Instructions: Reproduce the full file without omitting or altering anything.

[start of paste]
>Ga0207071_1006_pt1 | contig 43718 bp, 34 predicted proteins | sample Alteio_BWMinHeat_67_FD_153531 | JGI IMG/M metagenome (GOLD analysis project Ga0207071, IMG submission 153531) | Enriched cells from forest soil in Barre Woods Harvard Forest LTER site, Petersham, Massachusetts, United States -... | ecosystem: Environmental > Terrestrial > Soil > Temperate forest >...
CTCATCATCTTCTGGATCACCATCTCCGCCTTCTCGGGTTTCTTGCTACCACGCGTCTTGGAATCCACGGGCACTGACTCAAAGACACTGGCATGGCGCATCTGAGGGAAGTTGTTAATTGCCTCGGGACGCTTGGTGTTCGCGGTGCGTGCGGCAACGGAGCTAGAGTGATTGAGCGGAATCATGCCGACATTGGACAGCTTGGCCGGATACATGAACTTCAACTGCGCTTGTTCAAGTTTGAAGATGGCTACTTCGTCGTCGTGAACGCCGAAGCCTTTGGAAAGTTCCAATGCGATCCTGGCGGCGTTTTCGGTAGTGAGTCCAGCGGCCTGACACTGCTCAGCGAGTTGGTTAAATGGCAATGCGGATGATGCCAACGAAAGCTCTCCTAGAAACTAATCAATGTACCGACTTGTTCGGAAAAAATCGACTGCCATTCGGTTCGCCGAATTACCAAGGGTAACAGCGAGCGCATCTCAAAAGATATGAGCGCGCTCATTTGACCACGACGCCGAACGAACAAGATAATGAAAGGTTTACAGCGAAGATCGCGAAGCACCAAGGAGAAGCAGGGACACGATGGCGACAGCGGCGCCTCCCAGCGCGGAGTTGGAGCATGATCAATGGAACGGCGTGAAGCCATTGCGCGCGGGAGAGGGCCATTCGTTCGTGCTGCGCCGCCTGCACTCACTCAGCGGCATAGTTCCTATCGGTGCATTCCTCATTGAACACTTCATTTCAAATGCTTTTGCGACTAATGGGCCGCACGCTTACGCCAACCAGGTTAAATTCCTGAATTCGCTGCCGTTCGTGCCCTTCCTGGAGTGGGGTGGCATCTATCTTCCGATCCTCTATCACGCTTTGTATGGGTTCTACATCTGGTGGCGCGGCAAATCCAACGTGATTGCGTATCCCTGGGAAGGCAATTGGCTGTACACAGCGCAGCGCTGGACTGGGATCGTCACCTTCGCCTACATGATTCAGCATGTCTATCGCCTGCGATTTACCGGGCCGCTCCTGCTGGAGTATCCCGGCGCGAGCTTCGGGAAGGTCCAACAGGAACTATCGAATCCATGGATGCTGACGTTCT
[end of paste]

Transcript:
>Ga0207071_1006_pt1 | contig 43718 bp, 34 predicted proteins | sample Alteio_BWMinHeat_67_FD_153531 | JGI IMG/M metagenome (GOLD analysis project Ga0207071, IMG submission 153531) | Enriched cells from forest soil in Barre Woods Harvard Forest LTER site, Petersham, Massachusetts, United States -... | ecosystem: Environmental > Terrestrial > Soil > Temperate forest >...
CTCATCATCTTCTGGATCACCATCTCCGCCTTCTCGGGTTTCTTGCTACCACGCGTCTTGGAATCCACGGGCACTGACTCAAAGACACTGGCATGGCGCATCTGAGGGAAGTTGTTAATTGCCTCGGGACGCTTGGTGTTCGCGGTGCGTGCGGCAACGGAGCTAGAGTGATTGAGCGGAATCATGCCGACATTGGACAGCTTGGCCGGATACATGAACTTCAACTGCGCTTGTTCAAGTTTGAAGATGGCTACTTCGTCGTCGTGAACGCCGAAGCCTTTGGAAAGTTCCAATGCGATCCTGGCGGCGTTTTCGGTAGTGAGTCCAGCGGCCTGACACTGCTCAGCGAGTTGGTTAAATGGCAATGCGGATGATGCCAACGAAAGCTCTCCTAGAAACTAATCAATGTACCGACTTGTTCGGAAAAAATCGACTGCCATTCGGTTCGCCGAATTACCAAGGGTAACAGCGAGCGCATCTCAAAAGATATGAGCGCGCTCATTTGACCACGACGCCGAACGAACAAGATAATGAAAGGTTTACAGCGAAGATCGCGAAGCACCAAGGAGAAGCAGGGACACGATGGCGACAGCGGCGCCTCCCAGCGCGGAGTTGGAGCATGATCAATGGAACGGCGTGAAGCCATTGCGCGCGGGAGAGGGCCATTCGTTCGTGCTGCGCCGCCTGCACTCACTCAGCGGCATAGTTCCTATCGGTGCATTCCTCATTGAACACTTCATTTCAAATGCTTTTGCGACTAATGGGCCGCACGCTTACGCCAACCAGGTTAAATTCCTGAATTCGCTGCCGTTCGTGCCCTTCCTGGAGTGGGGTGGCATCTATCTTCCGATCCTCTATCACGCTTTGTATGGGTTCTACATCTGGTGGCGCGGCAAATCCAACGTGATTGCGTATCCCTGGGAAGGCAATTGGCTGTACACAGCGCAGCGCTGGACTGGGATCGTCACCTTCGCCTACATGATTCAGCATGTCTATCGCCTGCGATTTACCGGGCCGCTCCTGCTGGAGTATCCCGGCGCGAGCTTCGGGAAGGTCCAACAGGAACTATCGAATCCATGGATGCTGACGTTCT